Insights from Studies of Uranium Isotopes in Cryogenian Marine Carbonates
Images of carbonate components in marine cements from the Balcanoona reef in South Australia. Source: A. Hood, et. al., via Geological Society of America.
In the effort to understand the history of Earth’s oxygenation, scientists have sought geochemical proxies, but studies don’t always fully consider how samples get preserved within the ancient environment and how that may affect results, especially when it comes to marine carbonates which can be altered during rock transitions and formations.
NASA Astrobiology Postdoctoral Program fellow Ashleigh Hood and the Alternative Earths team looked at uranium isotopes in samples from a reef complex in South Australia dating back over 635 millions ago. The research paper, “Integrated geochemical-petrographic insights from component-selective δ238U of Cryogenian marine carbonates” was featured on the cover of Geology.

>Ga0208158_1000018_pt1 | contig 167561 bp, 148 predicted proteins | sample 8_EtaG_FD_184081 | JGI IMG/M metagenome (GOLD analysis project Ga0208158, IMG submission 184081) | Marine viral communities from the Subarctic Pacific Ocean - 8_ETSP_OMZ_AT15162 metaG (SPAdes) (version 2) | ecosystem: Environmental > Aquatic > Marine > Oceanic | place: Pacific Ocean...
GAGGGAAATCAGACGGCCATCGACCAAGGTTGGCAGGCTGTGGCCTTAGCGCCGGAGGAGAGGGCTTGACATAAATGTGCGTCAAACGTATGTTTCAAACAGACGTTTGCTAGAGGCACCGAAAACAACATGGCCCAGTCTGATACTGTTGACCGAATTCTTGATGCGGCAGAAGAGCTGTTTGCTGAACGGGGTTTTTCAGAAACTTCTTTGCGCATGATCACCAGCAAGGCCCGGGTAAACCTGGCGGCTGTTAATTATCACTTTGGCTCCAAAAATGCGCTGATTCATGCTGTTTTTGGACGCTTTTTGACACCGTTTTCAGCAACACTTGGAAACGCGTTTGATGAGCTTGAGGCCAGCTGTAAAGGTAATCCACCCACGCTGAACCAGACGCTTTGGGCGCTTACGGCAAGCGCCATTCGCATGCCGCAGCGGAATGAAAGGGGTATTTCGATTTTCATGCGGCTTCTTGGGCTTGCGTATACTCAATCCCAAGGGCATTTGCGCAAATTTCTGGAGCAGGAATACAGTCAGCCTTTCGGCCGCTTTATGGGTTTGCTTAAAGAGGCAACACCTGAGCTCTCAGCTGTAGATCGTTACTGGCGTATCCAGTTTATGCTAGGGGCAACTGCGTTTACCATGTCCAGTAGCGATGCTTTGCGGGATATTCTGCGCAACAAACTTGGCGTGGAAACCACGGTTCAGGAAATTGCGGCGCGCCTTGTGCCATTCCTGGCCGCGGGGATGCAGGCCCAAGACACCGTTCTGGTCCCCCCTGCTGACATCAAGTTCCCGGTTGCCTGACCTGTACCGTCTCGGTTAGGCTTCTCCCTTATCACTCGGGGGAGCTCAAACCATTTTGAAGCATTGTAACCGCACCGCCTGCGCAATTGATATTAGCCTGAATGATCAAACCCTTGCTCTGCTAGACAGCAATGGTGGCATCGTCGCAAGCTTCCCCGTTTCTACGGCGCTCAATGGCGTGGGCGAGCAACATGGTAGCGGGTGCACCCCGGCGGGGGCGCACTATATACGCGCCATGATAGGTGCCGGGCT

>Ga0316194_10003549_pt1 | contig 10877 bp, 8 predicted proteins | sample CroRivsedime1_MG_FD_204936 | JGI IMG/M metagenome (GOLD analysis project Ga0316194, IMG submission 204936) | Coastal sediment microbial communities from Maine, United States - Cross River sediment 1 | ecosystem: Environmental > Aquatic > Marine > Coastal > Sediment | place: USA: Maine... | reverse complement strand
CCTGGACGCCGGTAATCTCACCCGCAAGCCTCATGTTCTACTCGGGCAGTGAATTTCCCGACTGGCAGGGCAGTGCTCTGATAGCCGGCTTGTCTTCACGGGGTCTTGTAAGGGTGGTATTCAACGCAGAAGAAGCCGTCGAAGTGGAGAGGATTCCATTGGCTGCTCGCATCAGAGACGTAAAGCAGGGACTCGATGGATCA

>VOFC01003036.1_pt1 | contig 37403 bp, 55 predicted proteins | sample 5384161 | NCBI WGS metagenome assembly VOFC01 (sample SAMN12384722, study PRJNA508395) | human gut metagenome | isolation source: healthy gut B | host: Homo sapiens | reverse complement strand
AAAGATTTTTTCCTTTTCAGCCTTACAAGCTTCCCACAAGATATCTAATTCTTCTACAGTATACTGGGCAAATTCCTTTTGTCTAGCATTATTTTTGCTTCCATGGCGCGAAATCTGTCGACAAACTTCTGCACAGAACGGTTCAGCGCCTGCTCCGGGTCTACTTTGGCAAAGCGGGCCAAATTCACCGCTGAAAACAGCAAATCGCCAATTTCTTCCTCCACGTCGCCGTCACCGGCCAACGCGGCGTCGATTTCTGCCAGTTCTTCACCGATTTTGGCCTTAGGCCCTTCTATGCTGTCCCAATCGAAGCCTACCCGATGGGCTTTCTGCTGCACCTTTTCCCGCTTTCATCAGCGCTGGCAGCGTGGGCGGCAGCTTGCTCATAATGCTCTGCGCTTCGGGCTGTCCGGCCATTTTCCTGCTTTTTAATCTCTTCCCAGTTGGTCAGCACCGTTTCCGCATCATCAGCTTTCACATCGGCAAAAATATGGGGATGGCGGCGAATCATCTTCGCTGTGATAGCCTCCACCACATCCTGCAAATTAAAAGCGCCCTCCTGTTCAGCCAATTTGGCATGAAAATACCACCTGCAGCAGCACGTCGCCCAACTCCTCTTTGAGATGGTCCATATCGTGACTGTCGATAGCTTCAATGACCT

The team’s results showed high variability in uranium isotopes between different carbonates within a single sample and also from less well-preserved samples. The best-preserved samples found in marine cements had isotope values indicating past anoxic and iron-rich marine settings, which are thought to be the ocean conditions that led up to the rise of animals.
Because of the variability, the scientists call out the need for a fundamental change in carbonate trace metal work methodology that includes careful screening when collecting marine samples for chemical analysis.
The research was supported by the Australian Research Council Discovery Grant, the U.S. National Science Foundation Earth-Life Transitions Program, the NASA Astrobiology Institute (NAI), the NASA Postdoctoral Program, and the AAA Chevron Fellowship.
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